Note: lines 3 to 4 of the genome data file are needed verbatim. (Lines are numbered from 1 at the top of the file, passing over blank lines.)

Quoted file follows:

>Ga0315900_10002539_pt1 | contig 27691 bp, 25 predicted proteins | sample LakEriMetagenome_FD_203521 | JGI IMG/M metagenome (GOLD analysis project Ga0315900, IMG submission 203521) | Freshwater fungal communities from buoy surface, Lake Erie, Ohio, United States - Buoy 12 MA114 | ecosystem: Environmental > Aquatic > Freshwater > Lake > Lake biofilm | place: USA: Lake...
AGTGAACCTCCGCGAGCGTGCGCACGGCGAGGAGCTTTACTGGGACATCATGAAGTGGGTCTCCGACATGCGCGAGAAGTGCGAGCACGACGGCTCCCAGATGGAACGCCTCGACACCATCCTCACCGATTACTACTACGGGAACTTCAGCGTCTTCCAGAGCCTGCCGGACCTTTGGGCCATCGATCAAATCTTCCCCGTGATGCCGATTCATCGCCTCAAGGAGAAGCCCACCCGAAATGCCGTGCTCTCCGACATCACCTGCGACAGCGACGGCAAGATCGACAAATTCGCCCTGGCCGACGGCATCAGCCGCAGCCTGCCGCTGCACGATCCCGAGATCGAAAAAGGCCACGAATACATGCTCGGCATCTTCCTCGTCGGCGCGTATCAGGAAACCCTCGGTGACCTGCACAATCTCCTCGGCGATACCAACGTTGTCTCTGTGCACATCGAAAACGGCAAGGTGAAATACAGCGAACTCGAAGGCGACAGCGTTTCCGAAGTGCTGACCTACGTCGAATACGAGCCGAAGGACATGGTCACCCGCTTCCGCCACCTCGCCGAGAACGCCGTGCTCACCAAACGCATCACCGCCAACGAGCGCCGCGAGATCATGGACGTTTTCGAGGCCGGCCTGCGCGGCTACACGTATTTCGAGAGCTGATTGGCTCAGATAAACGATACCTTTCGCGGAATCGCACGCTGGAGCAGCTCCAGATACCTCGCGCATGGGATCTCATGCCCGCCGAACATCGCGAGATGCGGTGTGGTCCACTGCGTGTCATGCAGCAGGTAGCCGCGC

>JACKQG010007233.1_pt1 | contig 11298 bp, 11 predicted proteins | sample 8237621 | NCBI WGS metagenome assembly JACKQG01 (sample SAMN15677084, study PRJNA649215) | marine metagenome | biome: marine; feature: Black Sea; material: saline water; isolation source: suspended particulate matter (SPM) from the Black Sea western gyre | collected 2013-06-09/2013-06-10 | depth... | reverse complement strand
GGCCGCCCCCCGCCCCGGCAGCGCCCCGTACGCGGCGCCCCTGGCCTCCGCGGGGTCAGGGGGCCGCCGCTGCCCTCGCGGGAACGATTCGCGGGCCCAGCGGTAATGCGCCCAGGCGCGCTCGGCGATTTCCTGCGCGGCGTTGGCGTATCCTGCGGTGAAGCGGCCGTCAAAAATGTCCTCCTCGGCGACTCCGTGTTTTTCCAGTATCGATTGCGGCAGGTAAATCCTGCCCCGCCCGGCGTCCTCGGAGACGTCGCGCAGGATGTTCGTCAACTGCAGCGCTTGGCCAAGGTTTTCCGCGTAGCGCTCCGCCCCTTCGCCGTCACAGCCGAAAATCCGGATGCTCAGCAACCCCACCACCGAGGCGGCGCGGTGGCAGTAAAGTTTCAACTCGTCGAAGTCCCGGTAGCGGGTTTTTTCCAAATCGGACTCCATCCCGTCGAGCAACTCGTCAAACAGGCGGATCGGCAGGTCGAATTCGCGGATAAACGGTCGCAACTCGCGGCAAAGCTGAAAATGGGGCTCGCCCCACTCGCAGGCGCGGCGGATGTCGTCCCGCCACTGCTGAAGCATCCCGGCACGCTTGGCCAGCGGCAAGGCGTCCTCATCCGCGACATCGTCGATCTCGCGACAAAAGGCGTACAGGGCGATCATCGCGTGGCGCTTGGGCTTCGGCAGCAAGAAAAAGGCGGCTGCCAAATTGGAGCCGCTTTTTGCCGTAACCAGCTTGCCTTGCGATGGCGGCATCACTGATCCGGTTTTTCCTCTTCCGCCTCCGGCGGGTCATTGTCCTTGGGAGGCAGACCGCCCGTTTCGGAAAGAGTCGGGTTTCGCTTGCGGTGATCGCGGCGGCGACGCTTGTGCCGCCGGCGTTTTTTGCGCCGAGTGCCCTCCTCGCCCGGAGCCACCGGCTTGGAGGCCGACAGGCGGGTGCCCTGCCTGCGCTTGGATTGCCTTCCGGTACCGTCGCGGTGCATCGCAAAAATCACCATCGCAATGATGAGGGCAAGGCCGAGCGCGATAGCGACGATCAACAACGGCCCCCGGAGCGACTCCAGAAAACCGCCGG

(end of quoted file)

>JACKQG010007233.1_pt1 | contig 11298 bp, 11 predicted proteins | sample 8237621 | NCBI WGS metagenome assembly JACKQG01 (sample SAMN15677084, study PRJNA649215) | marine metagenome | biome: marine; feature: Black Sea; material: saline water; isolation source: suspended particulate matter (SPM) from the Black Sea western gyre | collected 2013-06-09/2013-06-10 | depth... | reverse complement strand
GGCCGCCCCCCGCCCCGGCAGCGCCCCGTACGCGGCGCCCCTGGCCTCCGCGGGGTCAGGGGGCCGCCGCTGCCCTCGCGGGAACGATTCGCGGGCCCAGCGGTAATGCGCCCAGGCGCGCTCGGCGATTTCCTGCGCGGCGTTGGCGTATCCTGCGGTGAAGCGGCCGTCAAAAATGTCCTCCTCGGCGACTCCGTGTTTTTCCAGTATCGATTGCGGCAGGTAAATCCTGCCCCGCCCGGCGTCCTCGGAGACGTCGCGCAGGATGTTCGTCAACTGCAGCGCTTGGCCAAGGTTTTCCGCGTAGCGCTCCGCCCCTTCGCCGTCACAGCCGAAAATCCGGATGCTCAGCAACCCCACCACCGAGGCGGCGCGGTGGCAGTAAAGTTTCAACTCGTCGAAGTCCCGGTAGCGGGTTTTTTCCAAATCGGACTCCATCCCGTCGAGCAACTCGTCAAACAGGCGGATCGGCAGGTCGAATTCGCGGATAAACGGTCGCAACTCGCGGCAAAGCTGAAAATGGGGCTCGCCCCACTCGCAGGCGCGGCGGATGTCGTCCCGCCACTGCTGAAGCATCCCGGCACGCTTGGCCAGCGGCAAGGCGTCCTCATCCGCGACATCGTCGATCTCGCGACAAAAGGCGTACAGGGCGATCATCGCGTGGCGCTTGGGCTTCGGCAGCAAGAAAAAGGCGGCTGCCAAATTGGAGCCGCTTTTTGCCGTAACCAGCTTGCCTTGCGATGGCGGCATCACTGATCCGGTTTTTCCTCTTCCGCCTCCGGCGGGTCATTGTCCTTGGGAGGCAGACCGCCCGTTTCGGAAAGAGTCGGGTTTCGCTTGCGGTGATCGCGGCGGCGACGCTTGTGCCGCCGGCGTTTTTTGCGCCGAGTGCCCTCCTCGCCCGGAGCCACCGGCTTGGAGGCCGACAGGCGGGTGCCCTGCCTGCGCTTGGATTGCCTTCCGGTACCGTCGCGGTGCATCGCAAAAATCACCATCGCAATGATGAGGGCAAGGCCGAGCGCGATAGCGACGATCAACAACGGCCCCCGGAGCGACTCCAGAAAACCGCCGG